Savsan Atrash, a Syrian woman who fled the war, helps fellow Syrians adapt to life in Turkey through her social media group that tries to stop them from taking deadly trips from Turkey to Greece
Every day, scores of Syrians attempt to cross to the Greek islands from the Turkish coast in rickety boats, risking their lives en route to Europe. Savsan Atrash, a Syrian woman living in the western Turkish city of İzmir, has orchestrated a campaign to aid Syrians in Turkey so that they stay instead of taking a potentially deadly sea journey.
Atrash, who fled the ongoing war in her homeland and lives in İzmir, a popular destination for Syrian refugees seeking to board boats to Greece, is among the founders of a social media group to help Syrians. Her brother died while trying to make the trip and said he "wouldn't have died if he were aware of the dangers of the trip."
"We came to İzmir two years ago with my brother. He was looking to travel to Europe where he would study medicine like he did in Syria. He was encouraged by [refugees traveling by boat], but he drowned. I was devastated," she said. Atrash said her brother was a victim of circumstances as he believed he had no future in Turkey and he was misinformed about the boat trips. "Now I work to stop other people from ending up dead like my brother," she said. Syrians who do not speak Turkish are often dependent on fellow Syrians with a good command of the language. The Internet, especially social media, is their gateway to information in a country they are not familiar with.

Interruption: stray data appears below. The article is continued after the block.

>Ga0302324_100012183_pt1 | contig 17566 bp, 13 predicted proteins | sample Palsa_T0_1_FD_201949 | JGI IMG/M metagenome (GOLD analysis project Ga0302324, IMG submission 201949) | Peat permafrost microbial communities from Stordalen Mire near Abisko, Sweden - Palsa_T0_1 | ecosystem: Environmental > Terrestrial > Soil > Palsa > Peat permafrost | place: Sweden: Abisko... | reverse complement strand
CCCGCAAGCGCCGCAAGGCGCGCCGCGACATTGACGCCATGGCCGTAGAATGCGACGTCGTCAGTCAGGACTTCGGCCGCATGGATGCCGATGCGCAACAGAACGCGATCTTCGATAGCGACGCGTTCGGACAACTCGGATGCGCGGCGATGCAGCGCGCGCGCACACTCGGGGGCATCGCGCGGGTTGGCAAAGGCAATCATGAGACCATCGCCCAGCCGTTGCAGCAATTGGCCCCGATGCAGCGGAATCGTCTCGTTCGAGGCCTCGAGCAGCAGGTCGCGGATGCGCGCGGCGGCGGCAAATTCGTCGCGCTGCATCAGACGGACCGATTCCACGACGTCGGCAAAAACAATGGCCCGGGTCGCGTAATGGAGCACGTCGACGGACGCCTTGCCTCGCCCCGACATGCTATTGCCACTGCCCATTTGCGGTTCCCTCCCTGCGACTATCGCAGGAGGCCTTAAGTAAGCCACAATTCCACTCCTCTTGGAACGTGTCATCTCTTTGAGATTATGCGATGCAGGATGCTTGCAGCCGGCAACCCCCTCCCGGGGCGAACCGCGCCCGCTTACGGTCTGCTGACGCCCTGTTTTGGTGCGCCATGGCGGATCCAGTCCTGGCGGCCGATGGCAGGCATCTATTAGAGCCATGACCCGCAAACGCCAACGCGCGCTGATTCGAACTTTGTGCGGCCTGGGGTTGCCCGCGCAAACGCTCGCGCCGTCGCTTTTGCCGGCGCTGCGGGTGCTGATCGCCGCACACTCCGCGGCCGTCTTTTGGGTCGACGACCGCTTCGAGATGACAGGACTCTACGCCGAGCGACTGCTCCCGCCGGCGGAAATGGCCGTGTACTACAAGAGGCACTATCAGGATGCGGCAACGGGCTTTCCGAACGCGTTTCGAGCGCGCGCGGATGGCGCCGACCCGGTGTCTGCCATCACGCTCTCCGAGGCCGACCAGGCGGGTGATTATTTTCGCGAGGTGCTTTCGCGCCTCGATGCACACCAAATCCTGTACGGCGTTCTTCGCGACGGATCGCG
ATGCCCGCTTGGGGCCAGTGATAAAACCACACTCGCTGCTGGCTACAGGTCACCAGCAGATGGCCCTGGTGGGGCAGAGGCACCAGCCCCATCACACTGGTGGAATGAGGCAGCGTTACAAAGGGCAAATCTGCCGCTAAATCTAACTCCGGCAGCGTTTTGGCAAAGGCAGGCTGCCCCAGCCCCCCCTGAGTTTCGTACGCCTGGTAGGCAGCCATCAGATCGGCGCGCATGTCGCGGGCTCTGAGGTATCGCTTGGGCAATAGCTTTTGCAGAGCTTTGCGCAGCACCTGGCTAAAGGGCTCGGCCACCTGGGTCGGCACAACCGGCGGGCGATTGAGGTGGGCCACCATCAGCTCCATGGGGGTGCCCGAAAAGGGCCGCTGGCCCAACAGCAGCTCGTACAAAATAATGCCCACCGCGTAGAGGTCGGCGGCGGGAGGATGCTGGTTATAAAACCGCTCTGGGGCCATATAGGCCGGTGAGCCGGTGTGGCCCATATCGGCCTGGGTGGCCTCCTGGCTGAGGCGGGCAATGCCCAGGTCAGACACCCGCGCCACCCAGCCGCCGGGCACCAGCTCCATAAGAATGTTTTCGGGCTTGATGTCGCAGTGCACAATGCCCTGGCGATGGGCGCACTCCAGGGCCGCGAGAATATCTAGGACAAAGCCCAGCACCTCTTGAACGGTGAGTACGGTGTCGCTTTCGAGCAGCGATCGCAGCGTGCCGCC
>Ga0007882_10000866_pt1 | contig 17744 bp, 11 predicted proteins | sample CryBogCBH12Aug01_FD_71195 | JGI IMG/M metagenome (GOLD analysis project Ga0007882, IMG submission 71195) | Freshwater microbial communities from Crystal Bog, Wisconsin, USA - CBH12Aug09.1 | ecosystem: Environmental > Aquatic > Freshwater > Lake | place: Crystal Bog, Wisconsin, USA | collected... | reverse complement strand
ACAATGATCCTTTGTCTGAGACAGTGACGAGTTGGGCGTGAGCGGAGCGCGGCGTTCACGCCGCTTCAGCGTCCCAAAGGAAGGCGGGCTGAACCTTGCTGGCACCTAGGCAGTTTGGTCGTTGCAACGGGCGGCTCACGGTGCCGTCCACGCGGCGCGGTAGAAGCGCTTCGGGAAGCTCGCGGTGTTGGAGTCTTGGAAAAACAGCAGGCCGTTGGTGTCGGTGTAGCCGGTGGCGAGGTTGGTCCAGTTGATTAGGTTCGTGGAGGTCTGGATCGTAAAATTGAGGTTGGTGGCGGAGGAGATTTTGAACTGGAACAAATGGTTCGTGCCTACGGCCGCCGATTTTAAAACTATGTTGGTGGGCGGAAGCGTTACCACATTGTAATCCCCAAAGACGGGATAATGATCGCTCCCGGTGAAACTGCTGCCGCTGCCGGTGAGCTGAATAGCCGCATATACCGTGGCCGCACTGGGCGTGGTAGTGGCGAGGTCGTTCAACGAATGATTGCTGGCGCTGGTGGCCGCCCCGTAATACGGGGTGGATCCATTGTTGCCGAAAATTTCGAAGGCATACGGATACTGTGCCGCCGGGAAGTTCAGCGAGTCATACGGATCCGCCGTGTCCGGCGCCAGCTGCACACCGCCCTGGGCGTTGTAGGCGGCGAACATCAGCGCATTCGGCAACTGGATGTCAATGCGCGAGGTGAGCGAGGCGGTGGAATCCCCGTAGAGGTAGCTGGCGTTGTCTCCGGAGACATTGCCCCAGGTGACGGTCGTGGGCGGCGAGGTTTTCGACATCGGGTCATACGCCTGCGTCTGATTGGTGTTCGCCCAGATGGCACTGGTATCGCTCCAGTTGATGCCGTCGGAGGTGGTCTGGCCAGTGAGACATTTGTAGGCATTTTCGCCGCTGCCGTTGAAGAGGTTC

The plight of refugees departing Turkey's Aegean coast where İzmir is also located was highlighted with the drowning death of Aylan Kurdi, 3, a child from Kobani, Syria who was traveling to a Greek island from southwestern Turkey's Bodrum with his family. Aylan and his 5-year-old brother Galip drowned along with their mother while his father survived. An image of the boy whose lifeless body washed ashore sparked a renewed call to Europe to admit more refugees. Atrash says the whole world sympathized with Aylan but she did not want other boys to die like him so she works to contact more Syrians to prevent them from being persuaded by human smugglers to undertake the dangerous journey.
In her social media group, Atrash informs Syrians, especially those in İzmir, on where to live in Turkey, where they can get medical aid and how they can learn Turkish, three main problems for Syrians in the country, whose numbers amount to more than 1.9 million.
The young woman already recruited a younger volunteer to help her. Sham Hajar, 13, who met Atrash on social media, helps fellow Syrians learn Turkish, which she quickly acquired during her stay in the country. "I help people not familiar with the city and show them the places they can shop, hospitals and other places," she said.
According to the International Organization for Migration (IOM), at least 2,636 people died in attempts to cross to Europe on the Mediterranean this year and over 332,000 migrants managed to reach Europe, including more than 218,000 who reached Greece and over 111,600 who reached Italy. In the last week of August, 2,164 migrants, mostly from Syria where a four-year-old civil war rages on with no end in sight, were intercepted by the Turkish Coast Guard in the Aegean Sea. Statistics show a dramatic increase in the number of migrants. Last year, over 12,000 migrants were intercepted, while 42,126 were stopped in the first eight months of 2015.
Migrants risk their lives aboard overcrowded dinghies to reach islands dotting the Aegean Sea, the main gateway to Europe for those from Syria and Asian countries by sea. They pay at least $1,000 to smugglers to arrange a trip that often ends up being intercepted by the Coast Guard or at the bottom of sea.